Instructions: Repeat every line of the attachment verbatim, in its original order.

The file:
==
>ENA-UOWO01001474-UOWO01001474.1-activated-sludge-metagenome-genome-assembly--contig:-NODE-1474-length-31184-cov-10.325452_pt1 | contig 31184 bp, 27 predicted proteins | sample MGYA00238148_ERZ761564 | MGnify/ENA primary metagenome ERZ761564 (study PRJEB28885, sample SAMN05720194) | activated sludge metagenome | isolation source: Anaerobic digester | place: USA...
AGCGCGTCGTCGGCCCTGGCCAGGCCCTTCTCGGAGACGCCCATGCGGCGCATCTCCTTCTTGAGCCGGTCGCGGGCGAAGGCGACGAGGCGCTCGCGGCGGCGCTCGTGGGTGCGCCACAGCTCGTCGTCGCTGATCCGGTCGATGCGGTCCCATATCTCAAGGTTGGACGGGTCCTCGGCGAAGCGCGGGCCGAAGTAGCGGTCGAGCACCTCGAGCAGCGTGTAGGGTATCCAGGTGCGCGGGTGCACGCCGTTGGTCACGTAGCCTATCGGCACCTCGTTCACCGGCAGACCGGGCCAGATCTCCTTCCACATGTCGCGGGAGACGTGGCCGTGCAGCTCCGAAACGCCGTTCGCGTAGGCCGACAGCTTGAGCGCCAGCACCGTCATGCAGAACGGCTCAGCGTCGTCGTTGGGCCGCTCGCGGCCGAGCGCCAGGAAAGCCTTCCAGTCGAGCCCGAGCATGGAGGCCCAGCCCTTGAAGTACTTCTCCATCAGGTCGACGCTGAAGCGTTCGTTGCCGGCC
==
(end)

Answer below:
>ENA-UOWO01001474-UOWO01001474.1-activated-sludge-metagenome-genome-assembly--contig:-NODE-1474-length-31184-cov-10.325452_pt1 | contig 31184 bp, 27 predicted proteins | sample MGYA00238148_ERZ761564 | MGnify/ENA primary metagenome ERZ761564 (study PRJEB28885, sample SAMN05720194) | activated sludge metagenome | isolation source: Anaerobic digester | place: USA...
AGCGCGTCGTCGGCCCTGGCCAGGCCCTTCTCGGAGACGCCCATGCGGCGCATCTCCTTCTTGAGCCGGTCGCGGGCGAAGGCGACGAGGCGCTCGCGGCGGCGCTCGTGGGTGCGCCACAGCTCGTCGTCGCTGATCCGGTCGATGCGGTCCCATATCTCAAGGTTGGACGGGTCCTCGGCGAAGCGCGGGCCGAAGTAGCGGTCGAGCACCTCGAGCAGCGTGTAGGGTATCCAGGTGCGCGGGTGCACGCCGTTGGTCACGTAGCCTATCGGCACCTCGTTCACCGGCAGACCGGGCCAGATCTCCTTCCACATGTCGCGGGAGACGTGGCCGTGCAGCTCCGAAACGCCGTTCGCGTAGGCCGACAGCTTGAGCGCCAGCACCGTCATGCAGAACGGCTCAGCGTCGTCGTTGGGCCGCTCGCGGCCGAGCGCCAGGAAAGCCTTCCAGTCGAGCCCGAGCATGGAGGCCCAGCCCTTGAAGTACTTCTCCATCAGGTCGACGCTGAAGCGTTCGTTGCCGGCC